Jan 16 2012 There is indeed a lot that a whiff of essential oils can do for your love life. From spiking up libidos to rekindling dormant passions, aromatherapy has been used across centuries and civilizations to nurture the inner romantic. The enchanting Cleopatra probably knew what she was doing when she doused herself and the sails of her ship in Rose essence when she set out to seduce Mark Anthony. Even ancient Romans and Egyptians counted on aromatic baths to make lovemaking more erotic and enjoyable. Traditions have gradually given way to scientific research and today, we know that olfactory stimuli have a direct effect on the brain’s limbic system, which controls our emotions, moods and sexual drive. This factual piece of information pretty much forms the basis of the billion-dollar perfume industry!

Aromatherapy for Self-Love

It is a well known fact that individuals who make for great lovers are ones who are brimming with positivity, passion and self-confidence.  Essential oils work in multiple ways to affect your mood and heighten desire –  they may stimulate,  sedate or help with physical and emotional factors such as vaginal dryness, body image issues and stress that hamper sexual desire. Wearing certain scents can help people feel more self-assured and cheerful, which reflects in their stance and draws people towards them. If you are the kind that needs a little push to shed inhibitions and express yourself, the sensuous and euphoric scent of Patchouli Essential Oil can help you come out of your shell and release pent-up emotions. Ylang Ylang, on the other hand, can help warm up your mood when you feel frigid or insecure. The oil also helps dispel negative emotions like jealousy and envy.

Aromatherapy for Relationships  

If you feel that a lack of communication and clarity is coming in the way of your romance, the intoxicating scent of Clary Sage can help relieve the buildup of tensions and foster a deeper connection between partners. The oil is also an effective tonic for the female reproductive system as it helps balance out feminine hormones. Similarly, the warm and spicy nature of Cardamom helps clear thoughts and stimulates sexual appetite.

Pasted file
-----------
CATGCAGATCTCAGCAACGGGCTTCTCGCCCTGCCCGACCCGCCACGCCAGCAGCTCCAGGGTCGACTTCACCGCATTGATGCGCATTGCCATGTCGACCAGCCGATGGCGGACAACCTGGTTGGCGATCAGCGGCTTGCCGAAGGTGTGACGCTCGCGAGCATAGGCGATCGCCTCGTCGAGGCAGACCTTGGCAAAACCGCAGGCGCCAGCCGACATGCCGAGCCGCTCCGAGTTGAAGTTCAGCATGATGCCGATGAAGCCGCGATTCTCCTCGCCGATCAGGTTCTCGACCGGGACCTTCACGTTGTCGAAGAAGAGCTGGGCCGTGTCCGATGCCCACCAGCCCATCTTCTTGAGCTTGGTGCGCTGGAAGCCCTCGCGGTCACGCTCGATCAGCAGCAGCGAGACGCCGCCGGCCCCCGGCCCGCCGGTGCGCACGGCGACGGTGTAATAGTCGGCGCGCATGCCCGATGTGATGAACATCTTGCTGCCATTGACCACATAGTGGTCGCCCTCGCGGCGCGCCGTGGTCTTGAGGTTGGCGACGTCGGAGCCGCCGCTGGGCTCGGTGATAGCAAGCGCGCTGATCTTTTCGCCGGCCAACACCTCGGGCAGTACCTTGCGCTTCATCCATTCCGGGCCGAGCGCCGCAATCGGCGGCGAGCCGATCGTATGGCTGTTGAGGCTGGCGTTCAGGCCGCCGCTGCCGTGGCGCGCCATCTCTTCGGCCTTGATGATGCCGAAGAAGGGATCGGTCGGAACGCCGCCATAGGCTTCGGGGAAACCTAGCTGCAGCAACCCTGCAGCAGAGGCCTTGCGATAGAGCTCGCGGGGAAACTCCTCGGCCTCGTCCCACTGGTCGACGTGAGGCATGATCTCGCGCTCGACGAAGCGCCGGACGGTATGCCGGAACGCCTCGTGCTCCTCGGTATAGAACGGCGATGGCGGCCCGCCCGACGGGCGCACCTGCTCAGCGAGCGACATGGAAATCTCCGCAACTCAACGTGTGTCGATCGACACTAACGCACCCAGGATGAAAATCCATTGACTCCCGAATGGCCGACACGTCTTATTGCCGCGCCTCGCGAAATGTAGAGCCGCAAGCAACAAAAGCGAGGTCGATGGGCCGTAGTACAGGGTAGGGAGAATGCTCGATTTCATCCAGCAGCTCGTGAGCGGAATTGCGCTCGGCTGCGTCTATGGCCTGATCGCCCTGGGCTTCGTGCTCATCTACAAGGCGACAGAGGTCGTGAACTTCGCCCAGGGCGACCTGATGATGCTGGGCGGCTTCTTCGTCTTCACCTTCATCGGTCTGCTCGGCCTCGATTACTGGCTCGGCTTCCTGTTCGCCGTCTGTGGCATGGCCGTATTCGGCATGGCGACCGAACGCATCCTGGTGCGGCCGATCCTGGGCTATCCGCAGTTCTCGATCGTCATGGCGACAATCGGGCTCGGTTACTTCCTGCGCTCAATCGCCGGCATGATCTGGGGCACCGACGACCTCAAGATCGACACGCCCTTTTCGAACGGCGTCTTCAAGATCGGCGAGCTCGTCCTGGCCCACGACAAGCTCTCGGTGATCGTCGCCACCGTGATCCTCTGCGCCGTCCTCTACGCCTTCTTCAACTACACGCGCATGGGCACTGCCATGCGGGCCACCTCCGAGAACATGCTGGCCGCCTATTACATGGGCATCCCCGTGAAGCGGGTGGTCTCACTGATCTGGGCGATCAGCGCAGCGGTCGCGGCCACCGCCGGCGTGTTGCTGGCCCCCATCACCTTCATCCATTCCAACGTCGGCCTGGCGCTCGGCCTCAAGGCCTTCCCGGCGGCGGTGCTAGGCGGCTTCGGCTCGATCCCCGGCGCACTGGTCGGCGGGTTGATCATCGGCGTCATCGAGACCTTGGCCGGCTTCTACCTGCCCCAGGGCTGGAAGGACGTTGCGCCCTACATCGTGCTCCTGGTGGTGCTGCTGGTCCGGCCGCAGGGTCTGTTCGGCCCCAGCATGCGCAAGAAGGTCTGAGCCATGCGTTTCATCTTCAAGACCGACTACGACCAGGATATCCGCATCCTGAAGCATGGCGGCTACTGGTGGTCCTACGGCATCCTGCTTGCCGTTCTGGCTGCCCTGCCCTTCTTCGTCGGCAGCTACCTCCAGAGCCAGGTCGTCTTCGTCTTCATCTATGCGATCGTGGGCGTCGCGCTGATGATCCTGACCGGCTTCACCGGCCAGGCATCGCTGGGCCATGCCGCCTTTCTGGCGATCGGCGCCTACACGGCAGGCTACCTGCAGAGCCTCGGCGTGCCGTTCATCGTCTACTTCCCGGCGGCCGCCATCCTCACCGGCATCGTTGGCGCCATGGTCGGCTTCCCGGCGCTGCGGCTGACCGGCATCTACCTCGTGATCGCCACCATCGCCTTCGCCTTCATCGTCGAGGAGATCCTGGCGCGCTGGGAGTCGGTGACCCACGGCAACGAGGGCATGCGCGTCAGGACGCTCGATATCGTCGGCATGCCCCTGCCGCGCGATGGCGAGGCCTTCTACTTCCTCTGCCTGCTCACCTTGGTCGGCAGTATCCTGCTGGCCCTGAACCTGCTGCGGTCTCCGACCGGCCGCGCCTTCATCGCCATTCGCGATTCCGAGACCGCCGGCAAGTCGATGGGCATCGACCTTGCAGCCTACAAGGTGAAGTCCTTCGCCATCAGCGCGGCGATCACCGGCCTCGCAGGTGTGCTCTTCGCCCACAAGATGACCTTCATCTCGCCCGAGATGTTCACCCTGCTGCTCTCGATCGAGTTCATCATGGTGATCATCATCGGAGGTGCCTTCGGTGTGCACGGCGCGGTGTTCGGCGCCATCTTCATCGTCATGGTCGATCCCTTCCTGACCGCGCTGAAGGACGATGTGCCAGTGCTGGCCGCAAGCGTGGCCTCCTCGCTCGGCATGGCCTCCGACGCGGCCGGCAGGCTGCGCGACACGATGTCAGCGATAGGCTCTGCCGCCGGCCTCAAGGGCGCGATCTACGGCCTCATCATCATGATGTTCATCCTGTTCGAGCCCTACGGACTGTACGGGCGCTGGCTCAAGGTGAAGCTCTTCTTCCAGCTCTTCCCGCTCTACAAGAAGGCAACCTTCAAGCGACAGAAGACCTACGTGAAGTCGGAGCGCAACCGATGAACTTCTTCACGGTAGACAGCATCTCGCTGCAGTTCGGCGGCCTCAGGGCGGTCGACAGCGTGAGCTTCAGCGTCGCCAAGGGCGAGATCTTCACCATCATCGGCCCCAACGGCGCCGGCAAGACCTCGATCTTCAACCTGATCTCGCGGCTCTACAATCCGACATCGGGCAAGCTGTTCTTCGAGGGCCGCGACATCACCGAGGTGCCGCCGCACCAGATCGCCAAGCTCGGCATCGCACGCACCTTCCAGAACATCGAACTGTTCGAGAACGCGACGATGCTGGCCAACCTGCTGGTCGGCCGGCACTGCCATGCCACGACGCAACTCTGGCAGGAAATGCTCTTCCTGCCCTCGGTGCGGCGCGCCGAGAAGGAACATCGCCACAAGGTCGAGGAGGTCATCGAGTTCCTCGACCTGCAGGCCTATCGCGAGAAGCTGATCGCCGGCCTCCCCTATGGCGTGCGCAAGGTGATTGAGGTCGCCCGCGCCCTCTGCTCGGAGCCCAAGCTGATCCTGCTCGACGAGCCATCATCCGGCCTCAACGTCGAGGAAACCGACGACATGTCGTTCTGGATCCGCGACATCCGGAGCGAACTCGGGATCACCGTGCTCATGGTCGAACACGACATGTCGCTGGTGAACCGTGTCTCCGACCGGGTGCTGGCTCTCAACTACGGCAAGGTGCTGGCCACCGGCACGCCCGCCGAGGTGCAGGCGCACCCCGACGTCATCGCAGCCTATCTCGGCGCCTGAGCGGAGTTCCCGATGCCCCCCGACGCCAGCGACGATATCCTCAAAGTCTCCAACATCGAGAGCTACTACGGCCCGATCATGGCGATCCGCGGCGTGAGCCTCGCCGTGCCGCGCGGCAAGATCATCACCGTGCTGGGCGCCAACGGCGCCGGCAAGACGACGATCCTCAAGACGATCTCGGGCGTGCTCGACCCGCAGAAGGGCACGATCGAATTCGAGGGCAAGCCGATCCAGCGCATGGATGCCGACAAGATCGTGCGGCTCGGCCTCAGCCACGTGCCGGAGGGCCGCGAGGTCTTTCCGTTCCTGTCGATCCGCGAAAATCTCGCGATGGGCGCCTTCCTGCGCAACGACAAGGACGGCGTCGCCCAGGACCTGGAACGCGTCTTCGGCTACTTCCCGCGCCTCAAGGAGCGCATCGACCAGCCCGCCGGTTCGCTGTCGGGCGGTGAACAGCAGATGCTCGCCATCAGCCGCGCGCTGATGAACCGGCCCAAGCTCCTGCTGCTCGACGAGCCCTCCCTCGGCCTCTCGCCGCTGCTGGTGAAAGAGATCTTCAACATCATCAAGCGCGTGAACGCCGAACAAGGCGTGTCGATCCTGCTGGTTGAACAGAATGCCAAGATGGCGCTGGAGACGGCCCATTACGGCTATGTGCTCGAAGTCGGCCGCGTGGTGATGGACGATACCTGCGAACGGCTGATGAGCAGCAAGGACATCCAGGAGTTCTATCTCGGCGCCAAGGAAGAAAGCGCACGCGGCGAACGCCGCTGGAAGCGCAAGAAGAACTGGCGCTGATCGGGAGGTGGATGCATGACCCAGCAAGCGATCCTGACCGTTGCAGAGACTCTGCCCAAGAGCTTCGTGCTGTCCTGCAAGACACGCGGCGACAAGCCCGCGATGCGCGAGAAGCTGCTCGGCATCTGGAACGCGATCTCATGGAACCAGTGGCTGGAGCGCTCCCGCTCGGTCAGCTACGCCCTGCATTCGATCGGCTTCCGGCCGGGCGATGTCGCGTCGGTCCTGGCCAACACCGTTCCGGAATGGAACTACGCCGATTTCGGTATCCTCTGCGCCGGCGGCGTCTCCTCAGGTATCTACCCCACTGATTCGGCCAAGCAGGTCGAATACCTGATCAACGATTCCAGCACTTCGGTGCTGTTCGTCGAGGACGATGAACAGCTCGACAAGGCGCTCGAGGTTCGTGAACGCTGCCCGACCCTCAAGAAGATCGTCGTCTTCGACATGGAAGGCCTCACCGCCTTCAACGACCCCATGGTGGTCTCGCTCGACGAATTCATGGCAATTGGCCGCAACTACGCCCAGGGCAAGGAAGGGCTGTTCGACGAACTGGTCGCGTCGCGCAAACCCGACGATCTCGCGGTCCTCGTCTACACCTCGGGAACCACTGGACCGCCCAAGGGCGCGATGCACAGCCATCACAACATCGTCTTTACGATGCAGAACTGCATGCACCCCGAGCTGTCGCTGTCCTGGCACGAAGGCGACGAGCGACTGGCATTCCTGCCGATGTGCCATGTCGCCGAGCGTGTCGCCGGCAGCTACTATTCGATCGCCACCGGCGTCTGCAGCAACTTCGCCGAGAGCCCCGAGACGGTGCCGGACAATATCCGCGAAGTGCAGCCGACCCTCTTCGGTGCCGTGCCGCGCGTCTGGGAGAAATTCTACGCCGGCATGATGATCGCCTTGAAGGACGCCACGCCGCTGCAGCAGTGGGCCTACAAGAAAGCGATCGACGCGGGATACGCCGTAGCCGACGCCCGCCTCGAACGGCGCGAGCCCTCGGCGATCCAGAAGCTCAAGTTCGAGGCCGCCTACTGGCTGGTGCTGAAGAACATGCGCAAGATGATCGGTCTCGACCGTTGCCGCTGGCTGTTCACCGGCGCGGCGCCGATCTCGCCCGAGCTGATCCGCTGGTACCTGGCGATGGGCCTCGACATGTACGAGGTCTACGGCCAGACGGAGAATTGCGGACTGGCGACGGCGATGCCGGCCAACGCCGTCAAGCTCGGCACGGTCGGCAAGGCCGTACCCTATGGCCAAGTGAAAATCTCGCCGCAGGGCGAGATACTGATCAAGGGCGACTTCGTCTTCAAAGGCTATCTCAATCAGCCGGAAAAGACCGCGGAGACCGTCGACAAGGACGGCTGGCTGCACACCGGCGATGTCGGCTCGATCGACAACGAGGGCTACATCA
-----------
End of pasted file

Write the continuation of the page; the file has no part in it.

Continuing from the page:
Setting the Stage for Romance

When it comes to love and romance, it helps to invest a little effort in setting up a conducive ambience. “Warming” scents such as Ginger, Cardamom and Cedarwood work perfectly when you want to make your space cozy and inviting. Ginger is especially helpful during cold winter months when depression and lethargy are more likely to set in. The invigorating aroma of this oil works at a physiological level to improve circulation, relieve aches and boost energy levels. To introduce an element of fun and playfulness to your lovemaking, try out light, citrusy scents like Mandarin, Grapefruit and Lemon – these are known to enhance emotional wellbeing and infuse positivity in relationships.

Aromatherapy as a Natural Aphrodisiac

Essential oils are believed to balance the body’s chakras (energy centers) and activate the sacral chakra, and is responsible for sexual function. Jasmine Essential Oil is a rare and exotic oil that is also revered as a powerful aphrodisiac. The sharp flowery scent helps fight feelings of listlessness, frigidity and inadequacy while freeing the mind of anxiety and nervousness. Women often experience a significant dip in sexual drive during and after pregnancy. Jasmine is effective in reviving the lost confidence and helps new mothers feel better about themselves and their bodies. Any talk of love and romance is rather incomplete without a mention of Rose, which has come to symbolize the emotion and everything associated with it. The gentle, comforting scent of Rose essential oil invokes feelings of sensuousness and makes women feel more self-assured about their feminine beauty.

 How to Use Essential Oils?

There are several ways in which you can use aromatic oils to add spice to your romantic interludes:
  • Use a traditional aromatherapy burner or plug in an electric diffuser for an instant pick-me-up.
  • If you wish to take things a notch higher, spice up your evening by offering your partner a sensual aromatherapy massage with a blend of essential oils. The intimate body contact will not only facilitate the flow of sexual energy but will also relieve stress, boost circulation and induce a state of relaxation. Mix 1 drop of Patchouli essential oil, 3 drops of Ylang Ylang essential oil and 2 drops of  Orange essential oil in any carrier oil to concoct your own love potion. Be sure to massage the ankles, feet and hands as these are sensitive areas that can heighten sexual arousal. If a massage sounds like too much work, slip into a warm aromatic bath infused with sea salts and a blend of essential oils with your partner.
  • You may also sprinkle a few drops of your chosen essential oil on your bed linen and soak in the fragrance as you revel in your special moments.
 

A Must Have Essential Oil Chart.

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Aromatherapy Benefit Chart
Aromatherapy Benefit Chart